Former James Bond henchman Götz Otto had a stab at playing hero in the brilliantly titled Gunblast Vodka (2000).
Made in Poland and dubbed into English, the film is ample evidence that Otto is far more suited to antagonistic roles.
The German was miscast as an Israeli cop relocated from assignment in New York to track down a damsel in distress (Angie Everhart).
Otto threws himself into his action debut, fighting off assassins while naked (7 years before Eastern Promises) and firing a gun while being pulled along on his back aside a car. The latter an utterly pointless moment that's not as fun as it should be.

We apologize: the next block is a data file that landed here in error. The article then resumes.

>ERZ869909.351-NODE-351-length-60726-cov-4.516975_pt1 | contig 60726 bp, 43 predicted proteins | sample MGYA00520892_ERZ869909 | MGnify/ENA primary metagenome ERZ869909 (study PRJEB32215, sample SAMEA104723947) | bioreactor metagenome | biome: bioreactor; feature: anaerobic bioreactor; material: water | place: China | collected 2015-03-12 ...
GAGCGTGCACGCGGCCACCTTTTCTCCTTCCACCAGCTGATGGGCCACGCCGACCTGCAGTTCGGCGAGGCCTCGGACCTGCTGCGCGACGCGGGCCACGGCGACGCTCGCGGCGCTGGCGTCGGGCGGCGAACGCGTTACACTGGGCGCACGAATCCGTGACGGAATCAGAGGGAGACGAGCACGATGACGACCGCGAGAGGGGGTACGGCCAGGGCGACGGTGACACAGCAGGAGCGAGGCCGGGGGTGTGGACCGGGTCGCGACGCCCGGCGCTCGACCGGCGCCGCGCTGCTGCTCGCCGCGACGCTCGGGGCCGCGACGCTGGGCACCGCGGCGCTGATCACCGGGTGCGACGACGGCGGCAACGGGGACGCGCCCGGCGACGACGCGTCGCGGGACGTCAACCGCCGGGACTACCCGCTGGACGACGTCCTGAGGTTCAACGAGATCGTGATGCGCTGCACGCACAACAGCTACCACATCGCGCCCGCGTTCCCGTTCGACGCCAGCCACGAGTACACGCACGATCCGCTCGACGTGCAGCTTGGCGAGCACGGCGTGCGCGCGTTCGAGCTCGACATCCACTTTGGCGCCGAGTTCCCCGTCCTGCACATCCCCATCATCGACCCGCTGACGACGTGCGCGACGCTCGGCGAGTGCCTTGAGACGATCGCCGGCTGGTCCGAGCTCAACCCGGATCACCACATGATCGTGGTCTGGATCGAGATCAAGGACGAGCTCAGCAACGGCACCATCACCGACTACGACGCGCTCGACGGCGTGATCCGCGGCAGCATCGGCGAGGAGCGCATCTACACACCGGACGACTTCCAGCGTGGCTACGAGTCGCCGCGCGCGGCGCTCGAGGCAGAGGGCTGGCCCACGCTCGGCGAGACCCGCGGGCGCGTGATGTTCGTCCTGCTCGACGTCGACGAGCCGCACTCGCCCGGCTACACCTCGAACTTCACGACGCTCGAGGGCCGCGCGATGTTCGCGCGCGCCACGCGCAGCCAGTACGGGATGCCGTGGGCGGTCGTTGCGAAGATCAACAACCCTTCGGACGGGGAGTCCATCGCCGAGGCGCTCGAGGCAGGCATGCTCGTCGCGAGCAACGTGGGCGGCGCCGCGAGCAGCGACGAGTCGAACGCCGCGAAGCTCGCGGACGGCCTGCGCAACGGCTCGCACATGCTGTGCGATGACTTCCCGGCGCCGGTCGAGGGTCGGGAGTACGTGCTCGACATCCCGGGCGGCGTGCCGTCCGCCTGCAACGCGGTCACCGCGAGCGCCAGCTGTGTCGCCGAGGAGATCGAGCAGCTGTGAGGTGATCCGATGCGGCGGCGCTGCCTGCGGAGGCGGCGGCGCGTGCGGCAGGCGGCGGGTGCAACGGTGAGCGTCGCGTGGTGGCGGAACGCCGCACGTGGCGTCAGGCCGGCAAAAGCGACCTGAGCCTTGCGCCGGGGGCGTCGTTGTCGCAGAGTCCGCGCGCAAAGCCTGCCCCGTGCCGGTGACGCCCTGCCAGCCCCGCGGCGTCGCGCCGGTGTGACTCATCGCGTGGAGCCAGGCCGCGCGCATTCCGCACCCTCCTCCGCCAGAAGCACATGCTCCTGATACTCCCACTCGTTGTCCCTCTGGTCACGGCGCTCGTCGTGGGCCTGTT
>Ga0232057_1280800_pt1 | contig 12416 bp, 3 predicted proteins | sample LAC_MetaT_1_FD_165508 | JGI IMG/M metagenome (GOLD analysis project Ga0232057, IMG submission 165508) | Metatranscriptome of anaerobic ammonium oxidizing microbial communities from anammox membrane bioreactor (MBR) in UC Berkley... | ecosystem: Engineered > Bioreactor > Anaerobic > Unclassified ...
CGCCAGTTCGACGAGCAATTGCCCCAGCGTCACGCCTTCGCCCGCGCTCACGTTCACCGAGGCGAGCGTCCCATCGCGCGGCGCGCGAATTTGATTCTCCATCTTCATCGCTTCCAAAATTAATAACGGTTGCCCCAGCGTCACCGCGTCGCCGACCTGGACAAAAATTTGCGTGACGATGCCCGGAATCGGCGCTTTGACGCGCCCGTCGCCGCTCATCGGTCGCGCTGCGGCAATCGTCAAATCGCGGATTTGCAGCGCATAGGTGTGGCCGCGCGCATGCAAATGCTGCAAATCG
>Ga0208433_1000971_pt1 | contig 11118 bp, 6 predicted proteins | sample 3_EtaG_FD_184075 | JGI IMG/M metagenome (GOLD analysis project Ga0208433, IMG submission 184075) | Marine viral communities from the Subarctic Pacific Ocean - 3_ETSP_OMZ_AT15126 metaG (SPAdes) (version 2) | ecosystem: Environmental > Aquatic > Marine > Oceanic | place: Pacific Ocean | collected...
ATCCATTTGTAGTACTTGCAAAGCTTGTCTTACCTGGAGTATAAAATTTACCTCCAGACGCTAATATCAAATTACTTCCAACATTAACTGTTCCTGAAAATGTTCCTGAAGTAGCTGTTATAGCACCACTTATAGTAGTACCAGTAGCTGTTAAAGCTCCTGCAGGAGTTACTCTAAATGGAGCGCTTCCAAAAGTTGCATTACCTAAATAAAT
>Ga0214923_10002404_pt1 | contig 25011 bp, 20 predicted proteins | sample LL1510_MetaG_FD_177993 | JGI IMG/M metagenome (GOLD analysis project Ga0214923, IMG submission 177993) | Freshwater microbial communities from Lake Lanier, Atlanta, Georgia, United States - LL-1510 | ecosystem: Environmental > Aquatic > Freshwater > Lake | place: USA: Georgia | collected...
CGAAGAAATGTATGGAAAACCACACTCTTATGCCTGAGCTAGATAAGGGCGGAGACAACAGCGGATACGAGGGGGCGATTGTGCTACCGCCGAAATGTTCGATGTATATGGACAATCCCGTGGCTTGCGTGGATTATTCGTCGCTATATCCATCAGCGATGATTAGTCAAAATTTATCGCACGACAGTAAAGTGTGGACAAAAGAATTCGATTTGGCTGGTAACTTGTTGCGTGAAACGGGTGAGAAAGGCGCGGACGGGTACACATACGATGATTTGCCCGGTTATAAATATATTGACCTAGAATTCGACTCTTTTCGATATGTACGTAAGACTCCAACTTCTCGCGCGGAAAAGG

Director Jean Louis-Daniel is playing with the conventions of the action film, this is far from your typical action movie, but one can’t quite tell if this is intended as arthouse or music video-inspired B-movie.
Reminiscent of the more colourful films of both Albert Pyun and Michael Oblowitz, the film emulates and exaggerates Hollywood clichés but never entertains as much as it should.
As curious as Russia’s Velvet Revolution, Gunblast Vodka’s off-kilter approach to the genre seems entirely half-hearted, like so many Hollywood imitators.
Fellow German Jürgen Prochnow (playing the villain once again – albeit with bleached hair) doesn’t seem to be having much fun either. Local actor Mariusz Pujszo seems to be having more fun than anyone else as Otto’s geekily stylish and creepy partner.
Since Gunblast Vodka was released Otto has appeared in Der Clown and Ant and Dec vehicle Alien Autopsy in addition to numerous German film and television roles.